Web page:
In Britain, the sculptures are known as the Elgin marbles, named after Thomas Bruce, seventh Earl of Elgin, who cut them off the temple 200 years ago and carted them back to England. While some pieces were dispersed among various European museums, most were sold to the British Museum, which resolutely refuses to return them.

The British Ministry of Culture, Media and Sport, however, has said that while no moves of the marbles are planned, it is now open to talks with Greece.

Next week, just across the street from the British Museum, Greece is making an elaborate presentation on the New Acropolis Museum and the missing marbles to ratchet up the pressure on London.

Britain has long claimed that it houses and displays the sculptures better than Greece ever could. Even Greeks admit this was justified: many Greek museums are overcrowded and poorly organized, and many art works were damaged during a 1999 earthquake in Athens.

But Greece says the new museum answers these criticisms. Designed by Bernard Tschumi, an internationally renowned architect who recently retired as dean of Columbia University's Graduate School of Architecture, it will be built mostly of glass, with a direct view to the Parthenon.

The marbles would be displayed on the museum's top floor and arranged in the same order and proportions they had on the Parthenon, which would be clearly visible behind them. "We have restored the relationship in looking at the frieze as it would be while walking around the Parthenon itself," says Tschumi. "The same Attic light will shine on them."

To protect the marbles, builders say glass will be treated with ultraviolet light filters, and foundations built with the same shock-absorbent earthquake-proof technology used in California museums.

Stumbling on ancient ruins amid new construction is commonplace in Greece – and becoming increasingly frequent as Athens scrambles to complete dozens of Olympic venues and modernize by 2004. Construction on a long-delayed metro system was slowed by the discovery of countless graves, pots and sculptures, for example. Protesters held up construction of an Olympic rowing center 19 miles outside Athens, where ancient ruins were found on what is believed to be the site of the 490 BC Battle of Marathon, where an army of 192 Athenians repulsed 6,000 Persians.An Olympic equestrian center was stalled after discovery of an ancient brothel on the site. In some cases, the government has attempted to preserve such finds.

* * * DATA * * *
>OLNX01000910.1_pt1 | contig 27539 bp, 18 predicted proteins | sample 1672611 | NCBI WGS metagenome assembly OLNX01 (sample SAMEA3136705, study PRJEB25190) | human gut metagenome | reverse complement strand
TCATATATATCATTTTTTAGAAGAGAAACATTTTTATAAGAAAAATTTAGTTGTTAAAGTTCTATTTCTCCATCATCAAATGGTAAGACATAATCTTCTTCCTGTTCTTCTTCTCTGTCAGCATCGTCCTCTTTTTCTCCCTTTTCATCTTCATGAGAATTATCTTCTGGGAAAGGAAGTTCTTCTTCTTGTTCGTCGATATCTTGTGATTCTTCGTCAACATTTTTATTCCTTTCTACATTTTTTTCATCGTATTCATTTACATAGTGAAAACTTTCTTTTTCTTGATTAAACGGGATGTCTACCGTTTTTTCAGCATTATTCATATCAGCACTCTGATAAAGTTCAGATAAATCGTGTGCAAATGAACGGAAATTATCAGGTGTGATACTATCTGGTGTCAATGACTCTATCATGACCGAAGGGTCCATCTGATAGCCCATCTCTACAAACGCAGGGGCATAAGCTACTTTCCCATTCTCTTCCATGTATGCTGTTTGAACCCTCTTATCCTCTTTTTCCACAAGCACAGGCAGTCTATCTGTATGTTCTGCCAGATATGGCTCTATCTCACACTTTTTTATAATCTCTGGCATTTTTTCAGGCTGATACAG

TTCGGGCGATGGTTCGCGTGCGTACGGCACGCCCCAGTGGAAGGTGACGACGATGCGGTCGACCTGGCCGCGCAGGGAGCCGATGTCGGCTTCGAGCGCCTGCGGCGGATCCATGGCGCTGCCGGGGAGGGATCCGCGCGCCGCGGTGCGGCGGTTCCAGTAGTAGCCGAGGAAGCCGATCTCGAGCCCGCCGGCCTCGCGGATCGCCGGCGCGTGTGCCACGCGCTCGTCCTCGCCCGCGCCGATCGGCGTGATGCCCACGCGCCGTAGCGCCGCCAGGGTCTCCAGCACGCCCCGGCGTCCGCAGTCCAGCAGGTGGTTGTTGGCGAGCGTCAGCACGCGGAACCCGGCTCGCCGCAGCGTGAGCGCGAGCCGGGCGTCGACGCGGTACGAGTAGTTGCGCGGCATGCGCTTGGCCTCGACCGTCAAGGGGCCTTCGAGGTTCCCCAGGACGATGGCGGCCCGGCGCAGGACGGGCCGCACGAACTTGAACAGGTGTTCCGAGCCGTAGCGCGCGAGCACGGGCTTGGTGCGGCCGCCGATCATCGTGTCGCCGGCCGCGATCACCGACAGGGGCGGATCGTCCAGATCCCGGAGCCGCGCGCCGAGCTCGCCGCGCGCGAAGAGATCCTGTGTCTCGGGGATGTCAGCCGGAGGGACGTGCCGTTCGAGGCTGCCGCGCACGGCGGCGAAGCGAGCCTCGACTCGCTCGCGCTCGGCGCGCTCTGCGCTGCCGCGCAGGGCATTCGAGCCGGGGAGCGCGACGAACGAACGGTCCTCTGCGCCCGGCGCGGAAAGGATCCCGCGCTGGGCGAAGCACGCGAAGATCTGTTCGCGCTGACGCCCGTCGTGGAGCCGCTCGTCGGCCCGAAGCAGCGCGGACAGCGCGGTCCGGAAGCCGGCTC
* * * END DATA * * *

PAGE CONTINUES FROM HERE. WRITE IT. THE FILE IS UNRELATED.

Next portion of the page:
Pantermalis concedes that there's no way to build the new museum without destroying at least some of the site. But much of the site will be preserved: Plans for the museum now call for it to be elevated on columns, with glass floors, so visitors can peer down at remains below the building. Pottery and sculpture found on-site will be displayed in the museum.

Culture Minister Evangelos Venizelos has agreed to meet with the protesters and consider their arguments about the site. But for now, construction plans are moving forward.

With the time constraints, "there is no other solution," says University of Crete archeologist Petros Themelis, who initially opposed the project. "The thing now is that we have to build this new museum. It has to be done."